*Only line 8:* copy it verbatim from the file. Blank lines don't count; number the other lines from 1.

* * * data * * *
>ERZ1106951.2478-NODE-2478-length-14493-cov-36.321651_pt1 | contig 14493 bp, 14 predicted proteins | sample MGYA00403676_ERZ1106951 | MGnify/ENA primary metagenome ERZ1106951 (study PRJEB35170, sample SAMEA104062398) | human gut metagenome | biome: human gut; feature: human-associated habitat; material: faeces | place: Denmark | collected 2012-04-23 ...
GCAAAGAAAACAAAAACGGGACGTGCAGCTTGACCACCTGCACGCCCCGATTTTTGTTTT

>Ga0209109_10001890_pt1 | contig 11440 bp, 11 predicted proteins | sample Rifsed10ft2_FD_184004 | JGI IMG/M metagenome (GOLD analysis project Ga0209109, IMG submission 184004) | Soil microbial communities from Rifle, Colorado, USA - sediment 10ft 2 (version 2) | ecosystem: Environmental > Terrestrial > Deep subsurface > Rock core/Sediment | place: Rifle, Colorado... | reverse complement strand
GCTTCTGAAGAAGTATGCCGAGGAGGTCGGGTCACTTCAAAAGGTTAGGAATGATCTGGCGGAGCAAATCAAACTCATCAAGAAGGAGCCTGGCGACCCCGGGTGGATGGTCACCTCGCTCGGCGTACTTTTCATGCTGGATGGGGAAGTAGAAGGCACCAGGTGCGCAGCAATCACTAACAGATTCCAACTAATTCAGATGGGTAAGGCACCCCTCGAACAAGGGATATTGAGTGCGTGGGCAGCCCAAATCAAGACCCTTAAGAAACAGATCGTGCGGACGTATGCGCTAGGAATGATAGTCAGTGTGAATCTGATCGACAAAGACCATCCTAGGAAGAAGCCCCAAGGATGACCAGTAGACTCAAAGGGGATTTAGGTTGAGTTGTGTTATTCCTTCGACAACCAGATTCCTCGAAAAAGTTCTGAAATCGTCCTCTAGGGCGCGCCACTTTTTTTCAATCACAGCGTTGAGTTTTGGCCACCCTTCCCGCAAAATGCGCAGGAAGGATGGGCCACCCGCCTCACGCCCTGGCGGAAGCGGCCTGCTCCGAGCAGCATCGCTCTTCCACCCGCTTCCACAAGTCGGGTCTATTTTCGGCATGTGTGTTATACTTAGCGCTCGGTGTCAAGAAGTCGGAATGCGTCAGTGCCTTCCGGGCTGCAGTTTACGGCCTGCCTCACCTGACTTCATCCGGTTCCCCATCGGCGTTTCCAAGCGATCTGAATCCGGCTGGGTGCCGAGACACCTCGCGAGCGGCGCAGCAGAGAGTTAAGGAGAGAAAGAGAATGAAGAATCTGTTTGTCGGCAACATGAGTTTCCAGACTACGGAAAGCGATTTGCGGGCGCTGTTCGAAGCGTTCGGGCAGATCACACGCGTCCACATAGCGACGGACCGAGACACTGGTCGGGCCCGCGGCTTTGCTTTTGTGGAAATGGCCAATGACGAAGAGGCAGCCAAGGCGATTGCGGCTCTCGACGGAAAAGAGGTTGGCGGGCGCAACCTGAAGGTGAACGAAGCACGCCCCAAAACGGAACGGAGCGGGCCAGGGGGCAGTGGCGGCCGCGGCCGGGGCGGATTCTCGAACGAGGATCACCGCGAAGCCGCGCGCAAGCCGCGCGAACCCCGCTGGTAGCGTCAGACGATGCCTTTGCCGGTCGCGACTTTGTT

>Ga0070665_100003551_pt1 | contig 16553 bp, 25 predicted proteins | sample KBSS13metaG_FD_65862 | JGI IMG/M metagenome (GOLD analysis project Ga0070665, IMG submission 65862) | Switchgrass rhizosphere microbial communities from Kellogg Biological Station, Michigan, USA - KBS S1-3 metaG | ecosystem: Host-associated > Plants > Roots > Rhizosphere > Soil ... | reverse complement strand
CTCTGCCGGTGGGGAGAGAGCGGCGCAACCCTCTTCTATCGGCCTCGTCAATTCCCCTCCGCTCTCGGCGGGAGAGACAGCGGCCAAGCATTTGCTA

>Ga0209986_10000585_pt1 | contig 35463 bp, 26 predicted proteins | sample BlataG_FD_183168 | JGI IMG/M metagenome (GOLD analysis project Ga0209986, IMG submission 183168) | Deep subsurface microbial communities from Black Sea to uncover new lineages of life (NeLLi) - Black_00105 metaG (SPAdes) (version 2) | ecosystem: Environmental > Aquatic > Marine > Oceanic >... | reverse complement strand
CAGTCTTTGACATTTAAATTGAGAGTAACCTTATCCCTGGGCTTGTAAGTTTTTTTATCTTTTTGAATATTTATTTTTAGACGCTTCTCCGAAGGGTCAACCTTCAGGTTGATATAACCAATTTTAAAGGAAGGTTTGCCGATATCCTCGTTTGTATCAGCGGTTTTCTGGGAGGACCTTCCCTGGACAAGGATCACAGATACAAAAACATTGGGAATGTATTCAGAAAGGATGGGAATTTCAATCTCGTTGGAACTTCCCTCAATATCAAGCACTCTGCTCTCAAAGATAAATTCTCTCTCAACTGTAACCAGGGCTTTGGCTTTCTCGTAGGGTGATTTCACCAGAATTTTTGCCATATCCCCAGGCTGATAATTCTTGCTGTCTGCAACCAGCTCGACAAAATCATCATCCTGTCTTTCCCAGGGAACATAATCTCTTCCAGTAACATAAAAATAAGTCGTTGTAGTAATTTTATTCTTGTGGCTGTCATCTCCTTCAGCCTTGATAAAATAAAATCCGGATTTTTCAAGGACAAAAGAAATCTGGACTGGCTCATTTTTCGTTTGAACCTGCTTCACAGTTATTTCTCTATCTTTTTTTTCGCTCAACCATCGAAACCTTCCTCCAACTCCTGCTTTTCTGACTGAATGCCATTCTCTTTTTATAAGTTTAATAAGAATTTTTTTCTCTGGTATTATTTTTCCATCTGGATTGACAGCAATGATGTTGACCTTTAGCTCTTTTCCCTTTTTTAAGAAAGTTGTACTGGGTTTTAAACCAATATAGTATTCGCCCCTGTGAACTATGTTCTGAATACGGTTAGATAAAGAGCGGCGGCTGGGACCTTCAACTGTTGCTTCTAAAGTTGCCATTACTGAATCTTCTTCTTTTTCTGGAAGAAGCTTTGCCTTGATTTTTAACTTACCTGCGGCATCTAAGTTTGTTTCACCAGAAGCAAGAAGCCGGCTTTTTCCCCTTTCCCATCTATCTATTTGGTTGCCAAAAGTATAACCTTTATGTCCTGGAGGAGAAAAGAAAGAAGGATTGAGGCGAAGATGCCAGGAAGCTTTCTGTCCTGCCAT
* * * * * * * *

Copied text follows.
CAGTCTTTGACATTTAAATTGAGAGTAACCTTATCCCTGGGCTTGTAAGTTTTTTTATCTTTTTGAATATTTATTTTTAGACGCTTCTCCGAAGGGTCAACCTTCAGGTTGATATAACCAATTTTAAAGGAAGGTTTGCCGATATCCTCGTTTGTATCAGCGGTTTTCTGGGAGGACCTTCCCTGGACAAGGATCACAGATACAAAAACATTGGGAATGTATTCAGAAAGGATGGGAATTTCAATCTCGTTGGAACTTCCCTCAATATCAAGCACTCTGCTCTCAAAGATAAATTCTCTCTCAACTGTAACCAGGGCTTTGGCTTTCTCGTAGGGTGATTTCACCAGAATTTTTGCCATATCCCCAGGCTGATAATTCTTGCTGTCTGCAACCAGCTCGACAAAATCATCATCCTGTCTTTCCCAGGGAACATAATCTCTTCCAGTAACATAAAAATAAGTCGTTGTAGTAATTTTATTCTTGTGGCTGTCATCTCCTTCAGCCTTGATAAAATAAAATCCGGATTTTTCAAGGACAAAAGAAATCTGGACTGGCTCATTTTTCGTTTGAACCTGCTTCACAGTTATTTCTCTATCTTTTTTTTCGCTCAACCATCGAAACCTTCCTCCAACTCCTGCTTTTCTGACTGAATGCCATTCTCTTTTTATAAGTTTAATAAGAATTTTTTTCTCTGGTATTATTTTTCCATCTGGATTGACAGCAATGATGTTGACCTTTAGCTCTTTTCCCTTTTTTAAGAAAGTTGTACTGGGTTTTAAACCAATATAGTATTCGCCCCTGTGAACTATGTTCTGAATACGGTTAGATAAAGAGCGGCGGCTGGGACCTTCAACTGTTGCTTCTAAAGTTGCCATTACTGAATCTTCTTCTTTTTCTGGAAGAAGCTTTGCCTTGATTTTTAACTTACCTGCGGCATCTAAGTTTGTTTCACCAGAAGCAAGAAGCCGGCTTTTTCCCCTTTCCCATCTATCTATTTGGTTGCCAAAAGTATAACCTTTATGTCCTGGAGGAGAAAAGAAAGAAGGATTGAGGCGAAGATGCCAGGAAGCTTTCTGTCCTGCCAT